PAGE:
- A better-than-expected US employment report on Friday led to a strong close for the base metals at the end of last week, but a weaker tone in equity markets may now be a headwind.
- China’s import data was weaker than expected with imports down by 2.1% year on year in August, but exports were better than expected, rising by 9.5%.
Three-month base metals prices on the LME were little changed this morning with prices ranged between down by 0.2% for nickel ($15,305 per tonne) and up by 0.3% for lead ($1,983.50 per tonne). Copper was down by $1 per tonne at $6,779.50 per tonne, this after a 3% rise on Friday. Indeed, the base metals complex closed up by an average of 1.4% on Friday.
Trading volume has, however, been light with 4,000 lots traded as of 5.50am London time, this compares with an average of 6,013 lots at a similar time across Tuesday to Friday last week.
The most-traded base metals contracts on the SHFE were up by an average of 0.8%, with only October zinc weaker, it was down by 0.3%. October copper led on the upside with a 2.2% rally to 52,520 yuan ($7,674) per tonne.
The spot precious metals were firmer across the board this morning; gold was up by 0.1% at $1,935.06 per oz, silver ($27.06 per oz) was up by 0.6%, platinum ($95.50 per oz) was up by 0.1% and palladium ($2,315.40 per oz) was up by 0.6%.
The yield on US 10-year treasuries has jumped and was recently quoted at 0.72%, this after 0.64% at a similar time on Friday.
Asian-Pacific equities were mixed this morning: the CSI 300 (-0.62%), the Hang Seng (-0.09%), the Nikkei (-0.43%), the Kospi (+0.54%), and the ASX 200 (+0.15%).
The dollar index is consolidating this morning; it was recently quoted at 92.90, this after 92.77 at a similar time on Thursday.
With the dollar off rebound highs, the other main currencies were off recent lows this morning, albeit on a back foot: the euro (1.1831), the Australian dollar (0.7283), the yen (106.27) and sterling (1.3222).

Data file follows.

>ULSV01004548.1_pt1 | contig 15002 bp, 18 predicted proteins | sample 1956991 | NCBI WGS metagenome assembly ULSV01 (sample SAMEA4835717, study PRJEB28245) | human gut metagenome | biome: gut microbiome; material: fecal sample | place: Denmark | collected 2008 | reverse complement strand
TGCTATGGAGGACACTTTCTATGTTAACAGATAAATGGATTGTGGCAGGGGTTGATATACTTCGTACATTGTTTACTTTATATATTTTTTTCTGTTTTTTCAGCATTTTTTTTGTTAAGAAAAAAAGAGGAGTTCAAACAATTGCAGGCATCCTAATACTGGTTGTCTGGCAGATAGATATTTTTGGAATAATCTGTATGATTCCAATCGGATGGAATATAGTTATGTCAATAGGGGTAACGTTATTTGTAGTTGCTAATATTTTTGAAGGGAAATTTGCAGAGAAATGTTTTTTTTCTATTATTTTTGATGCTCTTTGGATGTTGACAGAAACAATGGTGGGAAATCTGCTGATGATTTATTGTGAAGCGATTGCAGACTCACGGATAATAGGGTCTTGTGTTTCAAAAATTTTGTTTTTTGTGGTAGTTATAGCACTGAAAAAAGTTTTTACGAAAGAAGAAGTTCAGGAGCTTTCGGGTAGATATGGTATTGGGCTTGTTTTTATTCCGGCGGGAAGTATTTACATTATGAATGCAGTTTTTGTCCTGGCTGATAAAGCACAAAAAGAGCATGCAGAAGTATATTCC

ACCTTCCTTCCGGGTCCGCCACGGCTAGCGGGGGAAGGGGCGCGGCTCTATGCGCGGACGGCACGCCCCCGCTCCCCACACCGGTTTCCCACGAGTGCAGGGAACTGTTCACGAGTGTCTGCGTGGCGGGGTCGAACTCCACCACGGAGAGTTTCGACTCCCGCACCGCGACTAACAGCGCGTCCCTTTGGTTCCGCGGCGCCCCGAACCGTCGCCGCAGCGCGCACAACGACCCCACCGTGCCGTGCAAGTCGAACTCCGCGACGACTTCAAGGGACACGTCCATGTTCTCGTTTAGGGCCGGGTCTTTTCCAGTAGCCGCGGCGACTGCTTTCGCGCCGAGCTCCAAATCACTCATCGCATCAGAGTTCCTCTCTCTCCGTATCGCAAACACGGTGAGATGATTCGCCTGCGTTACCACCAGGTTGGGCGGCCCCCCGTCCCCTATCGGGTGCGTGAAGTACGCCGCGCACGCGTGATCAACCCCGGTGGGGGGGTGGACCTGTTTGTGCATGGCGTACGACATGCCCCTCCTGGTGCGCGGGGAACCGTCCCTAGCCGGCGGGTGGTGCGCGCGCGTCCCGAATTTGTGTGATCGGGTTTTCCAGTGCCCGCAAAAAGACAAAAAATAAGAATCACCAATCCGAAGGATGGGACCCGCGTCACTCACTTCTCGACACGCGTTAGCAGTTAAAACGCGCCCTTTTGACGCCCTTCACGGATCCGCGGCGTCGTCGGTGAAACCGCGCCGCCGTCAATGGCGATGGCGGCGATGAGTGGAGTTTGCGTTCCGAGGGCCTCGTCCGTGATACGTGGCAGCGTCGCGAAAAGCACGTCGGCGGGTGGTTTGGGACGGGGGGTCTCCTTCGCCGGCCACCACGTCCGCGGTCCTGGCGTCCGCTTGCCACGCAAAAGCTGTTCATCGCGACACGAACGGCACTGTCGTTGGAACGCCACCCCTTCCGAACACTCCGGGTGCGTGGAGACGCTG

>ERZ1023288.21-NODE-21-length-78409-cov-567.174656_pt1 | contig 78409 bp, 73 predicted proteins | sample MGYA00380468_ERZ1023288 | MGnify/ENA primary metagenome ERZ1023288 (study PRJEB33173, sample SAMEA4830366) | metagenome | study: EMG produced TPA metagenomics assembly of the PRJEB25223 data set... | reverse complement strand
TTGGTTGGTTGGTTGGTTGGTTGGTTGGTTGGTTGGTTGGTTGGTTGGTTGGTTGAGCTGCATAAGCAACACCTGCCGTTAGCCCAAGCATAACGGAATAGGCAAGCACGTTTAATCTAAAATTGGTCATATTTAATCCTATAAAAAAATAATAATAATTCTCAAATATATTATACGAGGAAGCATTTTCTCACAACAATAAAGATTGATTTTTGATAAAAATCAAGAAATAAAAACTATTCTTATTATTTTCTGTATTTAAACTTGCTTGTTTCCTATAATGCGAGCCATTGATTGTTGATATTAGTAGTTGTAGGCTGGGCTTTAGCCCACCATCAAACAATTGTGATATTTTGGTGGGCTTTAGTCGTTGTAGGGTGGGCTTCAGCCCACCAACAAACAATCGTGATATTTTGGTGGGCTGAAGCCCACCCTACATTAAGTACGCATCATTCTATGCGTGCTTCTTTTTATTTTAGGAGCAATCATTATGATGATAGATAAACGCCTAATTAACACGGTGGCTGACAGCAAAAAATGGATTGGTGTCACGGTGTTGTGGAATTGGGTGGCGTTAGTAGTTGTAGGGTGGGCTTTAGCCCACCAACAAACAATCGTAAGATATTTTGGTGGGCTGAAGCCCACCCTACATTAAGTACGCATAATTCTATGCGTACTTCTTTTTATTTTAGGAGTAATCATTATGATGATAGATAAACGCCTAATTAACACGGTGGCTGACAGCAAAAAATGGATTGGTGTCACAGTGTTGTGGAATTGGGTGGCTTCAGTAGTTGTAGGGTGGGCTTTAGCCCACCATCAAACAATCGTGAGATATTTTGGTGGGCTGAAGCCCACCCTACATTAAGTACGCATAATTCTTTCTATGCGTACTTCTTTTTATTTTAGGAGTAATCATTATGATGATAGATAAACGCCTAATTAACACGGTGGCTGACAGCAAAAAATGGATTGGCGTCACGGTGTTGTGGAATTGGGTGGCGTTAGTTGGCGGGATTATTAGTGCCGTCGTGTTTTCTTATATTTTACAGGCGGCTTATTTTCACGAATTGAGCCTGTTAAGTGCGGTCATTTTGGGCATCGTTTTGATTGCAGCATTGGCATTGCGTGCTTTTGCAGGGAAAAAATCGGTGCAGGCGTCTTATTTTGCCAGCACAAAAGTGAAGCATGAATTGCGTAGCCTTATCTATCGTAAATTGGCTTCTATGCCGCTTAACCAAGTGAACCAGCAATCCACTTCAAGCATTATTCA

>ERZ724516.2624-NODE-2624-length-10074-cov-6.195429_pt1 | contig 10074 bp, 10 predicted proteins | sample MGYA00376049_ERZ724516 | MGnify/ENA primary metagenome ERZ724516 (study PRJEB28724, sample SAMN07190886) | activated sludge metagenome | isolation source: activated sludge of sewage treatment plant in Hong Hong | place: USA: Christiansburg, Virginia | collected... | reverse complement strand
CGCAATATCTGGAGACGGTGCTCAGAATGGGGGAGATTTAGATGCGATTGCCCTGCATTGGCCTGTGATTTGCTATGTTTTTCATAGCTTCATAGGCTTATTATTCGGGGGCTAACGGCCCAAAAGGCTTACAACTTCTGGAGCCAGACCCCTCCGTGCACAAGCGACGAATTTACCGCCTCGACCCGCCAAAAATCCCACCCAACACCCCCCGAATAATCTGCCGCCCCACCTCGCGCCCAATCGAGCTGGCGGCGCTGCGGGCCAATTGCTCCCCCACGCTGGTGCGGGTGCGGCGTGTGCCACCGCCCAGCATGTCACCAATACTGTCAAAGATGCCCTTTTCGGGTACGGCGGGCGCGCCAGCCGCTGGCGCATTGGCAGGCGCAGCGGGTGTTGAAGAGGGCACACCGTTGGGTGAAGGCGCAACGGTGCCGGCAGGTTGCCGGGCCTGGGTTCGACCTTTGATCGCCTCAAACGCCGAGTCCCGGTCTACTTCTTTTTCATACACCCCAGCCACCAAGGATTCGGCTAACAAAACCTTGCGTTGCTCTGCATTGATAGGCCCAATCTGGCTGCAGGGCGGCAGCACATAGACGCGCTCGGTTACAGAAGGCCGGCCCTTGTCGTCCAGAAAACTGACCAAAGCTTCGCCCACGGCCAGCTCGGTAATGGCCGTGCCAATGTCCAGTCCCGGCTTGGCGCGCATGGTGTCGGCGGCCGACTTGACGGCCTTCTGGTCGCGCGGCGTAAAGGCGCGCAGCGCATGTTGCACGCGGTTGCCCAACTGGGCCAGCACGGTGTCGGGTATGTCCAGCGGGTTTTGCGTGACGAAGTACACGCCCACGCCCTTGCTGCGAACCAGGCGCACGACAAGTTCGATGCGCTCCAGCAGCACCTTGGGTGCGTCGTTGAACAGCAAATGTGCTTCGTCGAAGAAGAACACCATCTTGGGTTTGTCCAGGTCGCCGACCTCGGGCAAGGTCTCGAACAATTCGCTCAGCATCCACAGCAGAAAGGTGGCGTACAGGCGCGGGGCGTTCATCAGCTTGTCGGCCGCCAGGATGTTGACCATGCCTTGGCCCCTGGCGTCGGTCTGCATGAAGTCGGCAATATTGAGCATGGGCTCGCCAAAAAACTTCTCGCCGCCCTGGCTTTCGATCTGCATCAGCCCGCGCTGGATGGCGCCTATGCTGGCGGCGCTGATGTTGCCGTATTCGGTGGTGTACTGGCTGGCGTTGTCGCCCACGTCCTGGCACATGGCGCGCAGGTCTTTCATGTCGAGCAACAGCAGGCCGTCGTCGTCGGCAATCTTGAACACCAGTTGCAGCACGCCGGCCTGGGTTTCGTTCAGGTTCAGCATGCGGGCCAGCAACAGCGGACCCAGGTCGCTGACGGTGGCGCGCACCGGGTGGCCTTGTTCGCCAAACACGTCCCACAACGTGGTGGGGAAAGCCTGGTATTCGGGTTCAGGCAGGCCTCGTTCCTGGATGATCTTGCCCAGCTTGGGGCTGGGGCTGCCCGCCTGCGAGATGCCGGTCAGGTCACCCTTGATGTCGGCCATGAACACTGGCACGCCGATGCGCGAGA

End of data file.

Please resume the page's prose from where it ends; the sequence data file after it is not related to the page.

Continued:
Data out already on Monday showed China’s surplus was $58.9 billion in August, compared with $62.3 billion in July. Japan’s leading indicators climbed to 86.9%, from 83.8%.
Data out later includes German industrial production, the United Kingdom’s Halifax house price index and the European Union’s Sentix investor confidence.
Today’s key themes and views
Friday’s strong performance underpinned the base metals complex and put on hold the earlier signs of the metals looking toppy. This was especially true for copper, with follow-through strength earlier this morning taking prices to within $10 per tonne of this year’s high of $6,830 per tonne. But with equities looking a bit jittery after last week’s tech weakness, the metals may struggle on the upside. With US markets closed for Labor Day, trading may be thin and choppy today.
Gold prices are rangebound for now but seem to be struggling to hold on to gains, but equally there seems to be support in the $1,900-1,920 per oz area. If broader markets do suffer further profit-taking then we would expect that to affect gold too, but once the money is realized from profit-taking in broader markets it may then rotate into gold, so the secondary reaction to a sell-off in broader markets may be bullish for gold.